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AgDevCo teams up with local investors to boost Mozambique banana plantation

The $3.35m investment with Citrum will go towards rehabilitating banana production at a farm that is now growing grapefruit and oranges.

bananas to market

The $3.35m investment with Citrum will go towards rehabilitating banana production at a farm that is now growing grapefruit and oranges.

UK development finance institution Africa Agriculture Development Company has invested $1.5 million in Citrum, which manages two small farms in southern Mozambique.

Through a partnership with the Government of Mozambique and a team of ag-focused local investors grouped under the name Nika, AgDevCo’s investment will support the efforts of Citrum to rehabilitate banana production on a farm currently focused on growing grapefruit and oranges.  A $1.85 million investment makes Nika the majority shareholder in Citrum, with AgDevCo holding a significant minority stake in the company and a Mozambican government holding a less than 10 percent share.

AgDevCo analyst and project lead Jean-Baptise Inmatte told Agri Investor that previous attempts to grow bananas at the farm suffered from poor irrigation and fertilizer scheduling. In addition, the plantations were poorly spaced, he said, with fewer than the 2,300 trees per hectare that the organization sees as an optimal production level.

The investment will allow Citrum to purchase new irrigation equipment, build a ripening facility and help farmers cover losses incurred during the time it takes for banana production to increase, according to Inmatte.

Plans call for the bananas to be sold in local markets and exported to neighboring South Africa. The investment will support 140 jobs in Mozambique, with stipulations that call for key roles at the farm, including general manager, to be held by women, according to the firm.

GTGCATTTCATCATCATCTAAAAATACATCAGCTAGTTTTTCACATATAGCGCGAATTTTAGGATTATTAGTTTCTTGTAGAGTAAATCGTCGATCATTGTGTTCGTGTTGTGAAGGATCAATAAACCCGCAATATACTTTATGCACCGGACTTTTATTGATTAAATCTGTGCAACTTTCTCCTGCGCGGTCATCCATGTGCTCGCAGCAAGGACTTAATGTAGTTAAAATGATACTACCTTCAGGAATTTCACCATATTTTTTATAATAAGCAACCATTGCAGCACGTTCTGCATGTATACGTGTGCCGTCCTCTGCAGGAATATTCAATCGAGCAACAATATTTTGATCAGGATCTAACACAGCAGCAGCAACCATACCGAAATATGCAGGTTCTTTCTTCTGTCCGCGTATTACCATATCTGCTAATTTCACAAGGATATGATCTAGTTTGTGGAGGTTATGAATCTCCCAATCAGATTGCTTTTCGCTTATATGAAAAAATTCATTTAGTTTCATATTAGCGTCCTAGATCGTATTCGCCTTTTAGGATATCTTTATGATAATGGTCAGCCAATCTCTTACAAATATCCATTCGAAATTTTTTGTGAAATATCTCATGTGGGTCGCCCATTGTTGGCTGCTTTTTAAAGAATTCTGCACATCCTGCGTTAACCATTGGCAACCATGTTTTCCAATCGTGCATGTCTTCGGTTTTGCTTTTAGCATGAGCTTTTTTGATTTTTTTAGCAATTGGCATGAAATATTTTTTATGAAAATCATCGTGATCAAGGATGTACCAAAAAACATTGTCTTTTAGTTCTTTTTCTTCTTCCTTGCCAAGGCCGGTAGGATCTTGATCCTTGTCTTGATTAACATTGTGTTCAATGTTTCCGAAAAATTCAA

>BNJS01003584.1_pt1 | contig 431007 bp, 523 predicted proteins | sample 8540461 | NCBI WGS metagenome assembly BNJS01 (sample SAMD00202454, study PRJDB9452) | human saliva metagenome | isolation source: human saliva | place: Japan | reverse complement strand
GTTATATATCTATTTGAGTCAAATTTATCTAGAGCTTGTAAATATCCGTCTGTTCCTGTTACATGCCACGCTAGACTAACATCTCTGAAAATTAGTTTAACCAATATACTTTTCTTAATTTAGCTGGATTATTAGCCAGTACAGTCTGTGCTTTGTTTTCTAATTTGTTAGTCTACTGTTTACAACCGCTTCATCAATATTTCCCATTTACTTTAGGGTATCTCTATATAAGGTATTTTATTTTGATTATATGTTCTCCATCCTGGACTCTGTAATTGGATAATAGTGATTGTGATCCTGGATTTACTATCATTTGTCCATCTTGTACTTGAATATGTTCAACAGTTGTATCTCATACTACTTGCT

Inmatte said that while there has been one instance of the Panama Disease soil pathogen found in northern Mozambique, neither Citrum’s banana plantation nor any of its neighboring banana producers have been infected with the blight. Because the disease can spread among banana farms relatively easily, Inmatte said efforts to prevent its progress have catalyzed collaboration aimed at enhancing biosecurity, both among producers and at the government level.

“We have commissioned a consultant, an agronomist, to work on that [preventing infection with Panama Disease]. We worked with one of the big experts on banana in Southern Mozambique and the risks of Panama Disease in Southern Mozambique are extremely low,” Inmatte said. “It’s on our radar, because we work in bananas, but it has nothing to do with Citrum so far.”

Since entering the country in 2009, AgDevCo has invested about $23 million across more than 15 projects in Mozambique, linking more than 105,000 local farmers to markets and resulting in an increase in income of $103 per smallholder, according to its website. Its investments have included soy processing business So Soja, seed processing, packing and marketing-focused Phoenix Seeds and avocado farm Westfalia Fruto.